Hospitals hunt substitutes as drug shortages rise

Makes you wonder if the Government is too involved. Usually, when there is a demand, the private sector rushes to fill it. That rush can be stopped in its tracks if the Government gets into it. It appears that there is a cost factor involved where the cost of production of these drugs, which may be generic, makes them not profitable. Evidently something is interfering with the “supply and demand” equation for determining price. Could that be the FDA? Anyway, let us hope this situation gets resolved without more FDA regulations, which may have unforeseen, and deadly, consequences.

Excerpt: A growing shortage of medications for a host of illnesses – from cancer to cystic fibrosis to cardiac arrest – has hospitals scrambling for substitutes to avoid patient harm, and sometimes even delaying treatment.

“It’s just a matter of time now before we call for a drug that we need to save a patient’s life and we find out there isn’t any,” says Dr. Eric Lavonas of the American College of Emergency Physicians.

The problem of scarce supplies or even completely unavailable medications isn’t a new one but it’s getting markedly worse. The number listed in short supply has tripled over the past five years, to a record 211 medications last year. While some of those have been resolved, another 89 drug shortages have occurred in the first three months of this year, according to the University of Utah’s Drug Information Service. It tracks shortages for the American Society of Health-System Pharmacists.

The shortage that’s made the most headlines is a sedative used on death row. But on the health-care front, shortages are wide-ranging, including:

-Thiotepa, used with bone marrow transplants.

-A whole list of electrolytes, injectable nutrients crucial for certain premature infants and tube-feeding of the critically ill.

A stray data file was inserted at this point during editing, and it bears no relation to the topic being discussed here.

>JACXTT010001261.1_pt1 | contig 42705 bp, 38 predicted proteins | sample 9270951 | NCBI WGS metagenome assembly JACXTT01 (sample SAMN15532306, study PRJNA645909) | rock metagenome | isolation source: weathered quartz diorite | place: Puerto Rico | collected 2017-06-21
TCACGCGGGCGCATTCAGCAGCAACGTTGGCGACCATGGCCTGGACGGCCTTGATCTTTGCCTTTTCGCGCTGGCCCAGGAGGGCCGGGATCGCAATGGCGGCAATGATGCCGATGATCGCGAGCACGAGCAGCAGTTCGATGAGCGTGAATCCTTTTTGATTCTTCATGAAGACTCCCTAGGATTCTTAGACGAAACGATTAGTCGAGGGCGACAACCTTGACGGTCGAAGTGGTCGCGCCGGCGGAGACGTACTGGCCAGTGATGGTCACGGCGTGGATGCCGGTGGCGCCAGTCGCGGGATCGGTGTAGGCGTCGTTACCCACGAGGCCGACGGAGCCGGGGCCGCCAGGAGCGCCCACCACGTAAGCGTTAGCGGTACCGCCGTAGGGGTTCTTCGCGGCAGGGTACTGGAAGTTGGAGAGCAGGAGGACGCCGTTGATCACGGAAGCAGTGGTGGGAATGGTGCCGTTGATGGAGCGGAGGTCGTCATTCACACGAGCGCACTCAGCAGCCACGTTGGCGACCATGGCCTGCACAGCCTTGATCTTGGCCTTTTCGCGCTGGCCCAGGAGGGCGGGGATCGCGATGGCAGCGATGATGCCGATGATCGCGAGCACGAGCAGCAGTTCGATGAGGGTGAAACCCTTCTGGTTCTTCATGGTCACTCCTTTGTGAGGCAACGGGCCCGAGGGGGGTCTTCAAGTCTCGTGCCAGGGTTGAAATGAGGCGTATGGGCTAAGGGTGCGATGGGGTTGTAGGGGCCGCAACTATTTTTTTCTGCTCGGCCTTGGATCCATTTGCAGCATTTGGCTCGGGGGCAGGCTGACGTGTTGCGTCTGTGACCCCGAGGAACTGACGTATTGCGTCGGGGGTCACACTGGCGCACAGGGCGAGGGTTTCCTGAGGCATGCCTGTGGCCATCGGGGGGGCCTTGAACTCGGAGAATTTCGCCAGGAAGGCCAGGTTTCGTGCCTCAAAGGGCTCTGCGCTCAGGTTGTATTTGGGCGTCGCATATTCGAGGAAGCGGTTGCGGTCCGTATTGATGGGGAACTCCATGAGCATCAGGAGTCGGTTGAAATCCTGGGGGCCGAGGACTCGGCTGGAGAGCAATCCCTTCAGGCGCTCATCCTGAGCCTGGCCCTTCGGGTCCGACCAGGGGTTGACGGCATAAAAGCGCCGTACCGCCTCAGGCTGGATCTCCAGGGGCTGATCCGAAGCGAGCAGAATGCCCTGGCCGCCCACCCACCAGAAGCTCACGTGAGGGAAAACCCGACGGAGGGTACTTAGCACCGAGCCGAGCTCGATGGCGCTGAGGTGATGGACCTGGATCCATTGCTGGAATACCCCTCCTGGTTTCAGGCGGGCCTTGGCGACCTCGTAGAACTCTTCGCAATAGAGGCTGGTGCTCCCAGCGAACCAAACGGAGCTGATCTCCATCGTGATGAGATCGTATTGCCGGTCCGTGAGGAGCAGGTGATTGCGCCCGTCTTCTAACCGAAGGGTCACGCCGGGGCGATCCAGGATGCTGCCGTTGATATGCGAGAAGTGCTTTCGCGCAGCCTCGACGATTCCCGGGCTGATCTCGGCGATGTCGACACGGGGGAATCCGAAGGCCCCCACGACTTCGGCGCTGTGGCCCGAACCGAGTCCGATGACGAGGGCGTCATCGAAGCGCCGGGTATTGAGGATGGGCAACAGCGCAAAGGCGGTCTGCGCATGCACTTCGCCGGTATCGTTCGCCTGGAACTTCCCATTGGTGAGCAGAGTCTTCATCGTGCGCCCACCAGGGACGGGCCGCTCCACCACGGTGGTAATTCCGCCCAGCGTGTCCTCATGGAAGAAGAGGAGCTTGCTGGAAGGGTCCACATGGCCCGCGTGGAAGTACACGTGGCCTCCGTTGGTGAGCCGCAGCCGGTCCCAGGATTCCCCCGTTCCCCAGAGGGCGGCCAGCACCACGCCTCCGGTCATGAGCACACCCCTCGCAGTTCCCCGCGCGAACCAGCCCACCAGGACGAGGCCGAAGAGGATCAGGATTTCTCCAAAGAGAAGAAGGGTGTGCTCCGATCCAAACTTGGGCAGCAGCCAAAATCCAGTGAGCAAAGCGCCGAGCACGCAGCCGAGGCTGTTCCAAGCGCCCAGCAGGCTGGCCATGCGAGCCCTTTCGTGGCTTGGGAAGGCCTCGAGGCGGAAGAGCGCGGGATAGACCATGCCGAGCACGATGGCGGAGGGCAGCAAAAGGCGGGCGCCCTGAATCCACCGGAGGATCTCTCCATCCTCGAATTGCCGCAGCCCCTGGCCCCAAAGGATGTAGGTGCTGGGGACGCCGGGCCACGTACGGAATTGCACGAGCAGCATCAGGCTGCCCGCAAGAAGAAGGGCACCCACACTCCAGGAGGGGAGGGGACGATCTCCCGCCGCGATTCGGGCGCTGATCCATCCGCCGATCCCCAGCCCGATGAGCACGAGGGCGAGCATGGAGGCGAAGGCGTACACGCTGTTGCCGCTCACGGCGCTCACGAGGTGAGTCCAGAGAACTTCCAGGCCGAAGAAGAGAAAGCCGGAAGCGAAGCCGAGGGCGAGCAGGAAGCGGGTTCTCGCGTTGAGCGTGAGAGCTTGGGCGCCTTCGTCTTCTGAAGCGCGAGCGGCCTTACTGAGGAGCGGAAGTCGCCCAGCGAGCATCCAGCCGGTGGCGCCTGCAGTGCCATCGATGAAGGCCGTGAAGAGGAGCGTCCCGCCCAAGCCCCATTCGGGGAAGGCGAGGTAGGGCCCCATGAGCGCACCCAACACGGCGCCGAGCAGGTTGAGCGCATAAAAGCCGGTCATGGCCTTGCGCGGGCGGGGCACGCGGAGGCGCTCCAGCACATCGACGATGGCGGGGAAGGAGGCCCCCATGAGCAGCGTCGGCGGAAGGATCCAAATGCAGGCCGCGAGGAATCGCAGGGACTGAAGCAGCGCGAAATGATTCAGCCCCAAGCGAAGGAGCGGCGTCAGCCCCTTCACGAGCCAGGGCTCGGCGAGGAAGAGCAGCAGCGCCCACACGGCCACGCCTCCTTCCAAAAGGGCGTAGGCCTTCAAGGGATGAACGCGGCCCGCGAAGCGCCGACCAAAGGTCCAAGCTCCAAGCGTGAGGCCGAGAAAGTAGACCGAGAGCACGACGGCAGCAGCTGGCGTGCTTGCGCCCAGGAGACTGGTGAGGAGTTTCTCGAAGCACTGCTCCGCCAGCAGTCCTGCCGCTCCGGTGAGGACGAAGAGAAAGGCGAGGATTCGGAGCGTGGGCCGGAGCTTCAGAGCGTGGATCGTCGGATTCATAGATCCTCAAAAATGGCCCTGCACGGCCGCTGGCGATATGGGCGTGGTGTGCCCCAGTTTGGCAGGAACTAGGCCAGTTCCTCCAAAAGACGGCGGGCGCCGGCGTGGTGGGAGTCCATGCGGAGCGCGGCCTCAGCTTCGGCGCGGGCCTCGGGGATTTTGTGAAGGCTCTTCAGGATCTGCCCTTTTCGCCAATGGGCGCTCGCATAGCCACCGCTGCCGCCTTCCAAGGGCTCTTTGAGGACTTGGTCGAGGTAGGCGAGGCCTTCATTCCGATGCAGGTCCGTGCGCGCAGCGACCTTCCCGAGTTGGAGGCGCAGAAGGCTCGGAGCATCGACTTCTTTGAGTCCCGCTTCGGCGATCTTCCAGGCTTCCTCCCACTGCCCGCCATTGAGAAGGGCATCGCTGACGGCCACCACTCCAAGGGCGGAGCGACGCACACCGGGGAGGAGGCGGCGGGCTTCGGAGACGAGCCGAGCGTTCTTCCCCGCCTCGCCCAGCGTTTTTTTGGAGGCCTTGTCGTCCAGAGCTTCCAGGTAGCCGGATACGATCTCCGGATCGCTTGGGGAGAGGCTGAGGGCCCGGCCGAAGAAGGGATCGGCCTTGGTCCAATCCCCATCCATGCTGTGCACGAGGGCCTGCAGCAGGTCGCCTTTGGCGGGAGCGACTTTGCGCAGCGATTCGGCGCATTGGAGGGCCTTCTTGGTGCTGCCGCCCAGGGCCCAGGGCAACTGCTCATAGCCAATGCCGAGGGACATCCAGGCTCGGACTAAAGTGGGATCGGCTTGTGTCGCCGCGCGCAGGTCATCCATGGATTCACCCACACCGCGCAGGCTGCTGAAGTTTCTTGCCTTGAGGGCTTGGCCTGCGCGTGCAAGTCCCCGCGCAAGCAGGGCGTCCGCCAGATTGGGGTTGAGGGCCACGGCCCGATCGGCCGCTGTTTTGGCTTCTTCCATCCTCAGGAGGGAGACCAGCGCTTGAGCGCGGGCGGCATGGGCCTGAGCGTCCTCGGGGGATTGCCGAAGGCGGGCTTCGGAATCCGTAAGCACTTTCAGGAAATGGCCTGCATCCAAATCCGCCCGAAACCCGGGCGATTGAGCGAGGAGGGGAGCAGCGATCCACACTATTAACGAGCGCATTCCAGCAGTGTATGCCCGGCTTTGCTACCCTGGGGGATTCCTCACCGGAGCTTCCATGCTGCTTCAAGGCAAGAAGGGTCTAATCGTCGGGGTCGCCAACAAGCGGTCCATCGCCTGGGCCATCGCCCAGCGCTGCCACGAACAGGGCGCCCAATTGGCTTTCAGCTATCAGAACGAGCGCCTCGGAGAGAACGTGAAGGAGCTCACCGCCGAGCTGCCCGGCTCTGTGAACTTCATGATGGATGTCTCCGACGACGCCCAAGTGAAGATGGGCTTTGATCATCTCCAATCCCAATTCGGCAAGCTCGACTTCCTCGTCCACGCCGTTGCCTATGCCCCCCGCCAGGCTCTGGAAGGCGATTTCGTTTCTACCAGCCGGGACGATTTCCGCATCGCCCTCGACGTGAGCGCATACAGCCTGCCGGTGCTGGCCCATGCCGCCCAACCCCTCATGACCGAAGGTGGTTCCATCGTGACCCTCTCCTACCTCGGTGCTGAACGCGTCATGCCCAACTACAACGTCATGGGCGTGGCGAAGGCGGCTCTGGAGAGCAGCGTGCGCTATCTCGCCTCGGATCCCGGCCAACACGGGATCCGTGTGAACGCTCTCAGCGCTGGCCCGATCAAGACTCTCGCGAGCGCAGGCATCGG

-Norepinephrine injections for septic shock.

-A cystic fibrosis drug named acetylcysteine.

-Injections used in the ER for certain types of cardiac arrest.

-Certain versions of pills for ADHD, attention deficit hyperactivity disorder.

-Some leuprolide hormone injections used in fertility treatment.

No one is tracking patient harm. But last fall, the nonprofit Institute for Safe Medication Practices said it had two reports of people who died from the wrong dose of a substitute painkiller during a morphine shortage.

“Every pharmacist in every hospital across the country is working to make sure those things don’t happen, but shortages create the perfect storm for a medication error to happen,” says University of Utah pharmacist Erin Fox, who oversees the shortage-tracking program.

Affected companies say they’re working hard to eliminate backlogs. For instance, Hospira Inc., the largest maker of those injectable drugs, says it is increasing production capacity and working with FDA “to address shortage situations as quickly as possible and to help prevent recurrence.”

But the Generic Pharmaceutical Association says some shortages are beyond industry control, such as FDA inspections or stockpiling that can exacerbate a shortage.

“Drug shortages of any kind are a complex problem that require broad-based solutions from all stakeholders,” adds the Pharmaceutical Research and Manufacturers of America, a fellow trade group.

Read full AP article here.

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